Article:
Steel just as it comes from the steel yard looks undeniably cool. If you leave it that way though, you'll be treated to a rusty piece of metal in short order, as the iron in the steel inevitably oxidizes from the moisture in the air. To keep it clean, you need some kind of coating that seals off the surface. You can paint it and you can coat it with a clear polyurethane, but my favorite finish is simple bowling alley wax.
Paint hides all of the personality of the steel's mill finish and the details of the fabrication. Polyurethane adds a shiny layer that often doesn't look quite right. Wax presents a beautiful dull finish that looks a part of the metal itself and keeps moisture out. Since the wax is only a coating and doesn't actually bind with the steel, it must be periodically reapplied. But unless the piece is in a particularly brutal environment—like outside—the wax will typically last at least a few years.
People use all sorts of different waxes and concoctions for finishing steel, but I prefer Butcher's Wax for most of my projects. There are two versions, an amber wax and a clear "bowling alley wax."
The first step in applying a wax finish is to clean and dry the steel. I typically use mineral spirits to cut any grease or oil on the piece. We don't want to trap in any contaminants with the finish.
Gasses can be dissolved in metals, and water vapor is no exception. Before applying the finish, that moisture must be driven out or rust will form underneath the wax. I use a Mapp gas torch for this. As you heat the metal, a haze will appear. This is the moisture coming to the surface. As it evaporates, the haze will clear up. Move over the entire surface of the steel ntil it goes through this cycle.
It is best to apply the Butcher's Wax while the steel is still warm, but not too hot. The ideal temperature will melt the wax quickly, but will not boil it. If the part to be finished is large, start while the steel is still on the hot side, so that it will still be warm enough to melt the wax by the time the entire part is waxed. I use either a rag or a cheap paintbrush to apply the wax. Work the wax over the entire part and make sure everything is covered, but don't apply too thick of a layer. If you put down too much wax, you will pay for it in the next step.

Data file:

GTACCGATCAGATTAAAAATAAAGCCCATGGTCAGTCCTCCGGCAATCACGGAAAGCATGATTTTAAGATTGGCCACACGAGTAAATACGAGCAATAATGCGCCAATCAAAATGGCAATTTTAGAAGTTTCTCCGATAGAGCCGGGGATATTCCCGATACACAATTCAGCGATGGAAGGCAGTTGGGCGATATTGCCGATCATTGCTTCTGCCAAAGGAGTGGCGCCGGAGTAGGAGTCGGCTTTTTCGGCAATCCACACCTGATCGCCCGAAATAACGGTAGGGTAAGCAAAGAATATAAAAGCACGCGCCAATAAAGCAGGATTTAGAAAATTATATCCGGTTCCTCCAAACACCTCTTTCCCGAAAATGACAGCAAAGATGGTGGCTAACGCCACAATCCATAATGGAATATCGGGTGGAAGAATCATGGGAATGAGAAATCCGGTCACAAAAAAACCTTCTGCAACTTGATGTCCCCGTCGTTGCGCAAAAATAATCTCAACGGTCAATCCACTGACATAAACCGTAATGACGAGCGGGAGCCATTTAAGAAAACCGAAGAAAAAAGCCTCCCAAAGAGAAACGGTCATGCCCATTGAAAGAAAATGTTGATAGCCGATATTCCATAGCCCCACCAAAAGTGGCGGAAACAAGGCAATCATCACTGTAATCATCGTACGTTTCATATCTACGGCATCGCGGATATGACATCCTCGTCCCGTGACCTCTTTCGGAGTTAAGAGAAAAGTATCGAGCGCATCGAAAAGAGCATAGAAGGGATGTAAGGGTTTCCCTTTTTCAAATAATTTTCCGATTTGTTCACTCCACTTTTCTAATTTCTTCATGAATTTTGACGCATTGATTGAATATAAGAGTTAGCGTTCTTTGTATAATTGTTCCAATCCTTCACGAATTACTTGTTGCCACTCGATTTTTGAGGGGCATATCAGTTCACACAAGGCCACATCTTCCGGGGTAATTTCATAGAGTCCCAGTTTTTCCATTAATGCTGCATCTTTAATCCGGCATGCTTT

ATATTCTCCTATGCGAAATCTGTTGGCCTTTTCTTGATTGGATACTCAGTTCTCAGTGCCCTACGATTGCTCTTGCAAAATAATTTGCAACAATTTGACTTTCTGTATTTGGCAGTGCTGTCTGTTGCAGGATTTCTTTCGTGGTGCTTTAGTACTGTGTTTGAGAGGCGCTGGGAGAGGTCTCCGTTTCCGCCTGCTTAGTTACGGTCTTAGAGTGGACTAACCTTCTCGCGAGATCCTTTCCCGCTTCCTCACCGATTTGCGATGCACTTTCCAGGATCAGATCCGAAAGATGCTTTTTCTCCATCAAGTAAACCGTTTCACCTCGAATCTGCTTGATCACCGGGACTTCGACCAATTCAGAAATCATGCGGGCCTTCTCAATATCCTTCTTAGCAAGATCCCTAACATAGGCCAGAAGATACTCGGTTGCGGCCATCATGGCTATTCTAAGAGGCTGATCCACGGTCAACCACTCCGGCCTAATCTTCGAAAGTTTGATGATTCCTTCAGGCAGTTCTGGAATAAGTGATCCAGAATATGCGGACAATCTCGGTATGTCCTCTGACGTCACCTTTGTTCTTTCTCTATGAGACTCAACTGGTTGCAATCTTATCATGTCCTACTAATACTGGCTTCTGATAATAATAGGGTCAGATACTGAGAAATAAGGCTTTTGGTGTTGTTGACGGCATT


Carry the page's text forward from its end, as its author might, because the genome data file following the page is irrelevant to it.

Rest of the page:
After the piece cools, the wax will appear dull, which means it's time for buffing. Using a clean cloth, buff out all of this dull wax as if you were waxing a car. Thicker applications will take serious elbow grease while thin layers will buff out easily. When the wax has been sufficiently buffed, the dullness will be gone, replaced with a slight shine. The finished wax should feel smooth and slippery to the touch.
With that application of wax and just a bit of work, you will have applied a finish unrivaled by polyurethane that brings out the warmth, color, and texture of your metal work. When the finish begins to look thin, or if any surface rust appears, just clean (and abrade if necessary) the surface and add a new layer of wax.
The wax finish only forms a surface layer that adheres to the metal. Interestingly, oils will actually soak into metal and gasses will dissolve into metals. Here, from the June 27, 1930 issue of Time magazine, is a description of my chemist great-grandfather's research on the topic:
Speck of Gas. Engineers long ago learned that metals contain absorbed gases. Recently they learned that in lubrication the oil soaks into metal, oozes out when the machine operates (TIME, June 13). How deep into the metal does a gas go, skin-deep or throughout? Dr. Abraham Lincoln Marshall proved—with special heating, evacuating and analyzing devices —that gas thoroughly permeates metal. From a piece of molybdenum he extracted a speck of gas one-eighth the volume of a common pin, one 100-millionth of an ounce. Dr. Marshall found it a mixture of 43% carbon monoxide, 57% nitrogen.